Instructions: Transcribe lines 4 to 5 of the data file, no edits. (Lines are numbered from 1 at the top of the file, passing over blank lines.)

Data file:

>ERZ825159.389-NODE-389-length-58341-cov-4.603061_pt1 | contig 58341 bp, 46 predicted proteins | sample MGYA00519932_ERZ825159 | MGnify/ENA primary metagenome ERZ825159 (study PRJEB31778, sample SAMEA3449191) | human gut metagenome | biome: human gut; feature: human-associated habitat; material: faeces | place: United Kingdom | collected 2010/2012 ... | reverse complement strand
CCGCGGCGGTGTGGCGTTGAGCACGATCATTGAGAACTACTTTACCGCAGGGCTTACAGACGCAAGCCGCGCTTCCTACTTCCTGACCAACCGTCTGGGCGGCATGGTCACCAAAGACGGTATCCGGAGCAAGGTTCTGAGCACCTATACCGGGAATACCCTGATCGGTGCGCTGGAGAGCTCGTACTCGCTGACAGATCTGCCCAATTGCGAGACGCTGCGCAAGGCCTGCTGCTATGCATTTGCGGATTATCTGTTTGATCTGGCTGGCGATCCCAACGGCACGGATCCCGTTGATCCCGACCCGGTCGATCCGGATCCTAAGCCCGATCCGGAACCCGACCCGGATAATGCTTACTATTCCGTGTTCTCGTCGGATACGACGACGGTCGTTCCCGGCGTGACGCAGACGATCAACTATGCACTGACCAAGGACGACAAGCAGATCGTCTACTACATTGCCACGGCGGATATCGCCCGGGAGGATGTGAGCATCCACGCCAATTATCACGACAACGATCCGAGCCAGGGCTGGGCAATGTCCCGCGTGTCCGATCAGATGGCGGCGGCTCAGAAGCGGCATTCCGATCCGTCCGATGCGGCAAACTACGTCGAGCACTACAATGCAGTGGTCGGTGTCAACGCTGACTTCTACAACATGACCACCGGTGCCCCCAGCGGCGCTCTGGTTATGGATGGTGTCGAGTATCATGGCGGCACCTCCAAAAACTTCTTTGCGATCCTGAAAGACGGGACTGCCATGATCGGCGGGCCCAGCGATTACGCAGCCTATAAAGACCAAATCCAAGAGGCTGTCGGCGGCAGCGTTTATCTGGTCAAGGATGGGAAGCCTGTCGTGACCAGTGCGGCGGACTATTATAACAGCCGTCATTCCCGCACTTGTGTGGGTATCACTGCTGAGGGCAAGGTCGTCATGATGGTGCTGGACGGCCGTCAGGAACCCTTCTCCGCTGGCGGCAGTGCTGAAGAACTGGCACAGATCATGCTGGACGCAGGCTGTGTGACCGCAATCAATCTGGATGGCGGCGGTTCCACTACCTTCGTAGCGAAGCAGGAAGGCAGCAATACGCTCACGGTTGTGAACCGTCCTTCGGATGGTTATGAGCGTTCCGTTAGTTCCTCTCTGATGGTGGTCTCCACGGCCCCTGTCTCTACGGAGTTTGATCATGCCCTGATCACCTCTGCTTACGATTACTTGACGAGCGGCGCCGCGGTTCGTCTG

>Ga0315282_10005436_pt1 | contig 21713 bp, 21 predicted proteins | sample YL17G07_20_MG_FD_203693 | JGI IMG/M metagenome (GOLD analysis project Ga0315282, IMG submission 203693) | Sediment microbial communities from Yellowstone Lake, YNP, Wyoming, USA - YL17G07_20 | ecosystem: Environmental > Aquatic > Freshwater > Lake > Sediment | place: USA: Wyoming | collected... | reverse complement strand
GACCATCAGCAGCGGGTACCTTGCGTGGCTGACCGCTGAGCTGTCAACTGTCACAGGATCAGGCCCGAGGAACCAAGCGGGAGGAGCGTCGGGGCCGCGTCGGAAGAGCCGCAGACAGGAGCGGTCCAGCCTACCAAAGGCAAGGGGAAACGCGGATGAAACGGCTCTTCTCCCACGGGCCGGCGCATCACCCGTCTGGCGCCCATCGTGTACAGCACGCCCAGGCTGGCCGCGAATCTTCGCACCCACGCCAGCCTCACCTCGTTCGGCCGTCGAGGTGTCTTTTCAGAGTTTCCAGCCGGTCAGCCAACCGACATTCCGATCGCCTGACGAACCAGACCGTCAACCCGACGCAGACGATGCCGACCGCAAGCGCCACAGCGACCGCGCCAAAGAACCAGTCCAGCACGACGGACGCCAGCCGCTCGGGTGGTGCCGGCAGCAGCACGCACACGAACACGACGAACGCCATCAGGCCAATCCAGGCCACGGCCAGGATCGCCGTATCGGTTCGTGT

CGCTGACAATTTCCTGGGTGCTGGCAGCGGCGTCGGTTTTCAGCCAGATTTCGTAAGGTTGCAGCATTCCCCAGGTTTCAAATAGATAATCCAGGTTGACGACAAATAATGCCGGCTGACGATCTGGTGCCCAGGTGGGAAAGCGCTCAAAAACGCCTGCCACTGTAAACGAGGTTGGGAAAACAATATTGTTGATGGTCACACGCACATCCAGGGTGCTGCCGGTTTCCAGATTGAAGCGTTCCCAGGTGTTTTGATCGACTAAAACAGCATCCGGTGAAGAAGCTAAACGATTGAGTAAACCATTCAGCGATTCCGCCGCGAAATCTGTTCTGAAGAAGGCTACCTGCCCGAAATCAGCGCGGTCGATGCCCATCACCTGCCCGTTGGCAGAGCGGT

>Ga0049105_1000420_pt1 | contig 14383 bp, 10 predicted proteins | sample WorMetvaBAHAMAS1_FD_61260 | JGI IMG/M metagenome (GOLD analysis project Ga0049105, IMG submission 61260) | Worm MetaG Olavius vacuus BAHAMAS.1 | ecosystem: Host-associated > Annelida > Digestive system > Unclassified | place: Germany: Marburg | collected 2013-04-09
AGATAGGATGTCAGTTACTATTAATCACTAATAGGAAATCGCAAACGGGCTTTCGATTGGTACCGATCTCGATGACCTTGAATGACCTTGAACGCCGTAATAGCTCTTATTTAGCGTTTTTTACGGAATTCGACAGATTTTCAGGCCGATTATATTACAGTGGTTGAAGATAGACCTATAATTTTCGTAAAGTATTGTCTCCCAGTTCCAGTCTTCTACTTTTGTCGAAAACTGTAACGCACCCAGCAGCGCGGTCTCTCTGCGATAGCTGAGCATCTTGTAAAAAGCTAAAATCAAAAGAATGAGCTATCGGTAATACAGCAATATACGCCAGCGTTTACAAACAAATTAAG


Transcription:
GACCATCAGCAGCGGGTACCTTGCGTGGCTGACCGCTGAGCTGTCAACTGTCACAGGATCAGGCCCGAGGAACCAAGCGGGAGGAGCGTCGGGGCCGCGTCGGAAGAGCCGCAGACAGGAGCGGTCCAGCCTACCAAAGGCAAGGGGAAACGCGGATGAAACGGCTCTTCTCCCACGGGCCGGCGCATCACCCGTCTGGCGCCCATCGTGTACAGCACGCCCAGGCTGGCCGCGAATCTTCGCACCCACGCCAGCCTCACCTCGTTCGGCCGTCGAGGTGTCTTTTCAGAGTTTCCAGCCGGTCAGCCAACCGACATTCCGATCGCCTGACGAACCAGACCGTCAACCCGACGCAGACGATGCCGACCGCAAGCGCCACAGCGACCGCGCCAAAGAACCAGTCCAGCACGACGGACGCCAGCCGCTCGGGTGGTGCCGGCAGCAGCACGCACACGAACACGACGAACGCCATCAGGCCAATCCAGGCCACGGCCAGGATCGCCGTATCGGTTCGTGT

CGCTGACAATTTCCTGGGTGCTGGCAGCGGCGTCGGTTTTCAGCCAGATTTCGTAAGGTTGCAGCATTCCCCAGGTTTCAAATAGATAATCCAGGTTGACGACAAATAATGCCGGCTGACGATCTGGTGCCCAGGTGGGAAAGCGCTCAAAAACGCCTGCCACTGTAAACGAGGTTGGGAAAACAATATTGTTGATGGTCACACGCACATCCAGGGTGCTGCCGGTTTCCAGATTGAAGCGTTCCCAGGTGTTTTGATCGACTAAAACAGCATCCGGTGAAGAAGCTAAACGATTGAGTAAACCATTCAGCGATTCCGCCGCGAAATCTGTTCTGAAGAAGGCTACCTGCCCGAAATCAGCGCGGTCGATGCCCATCACCTGCCCGTTGGCAGAGCGGT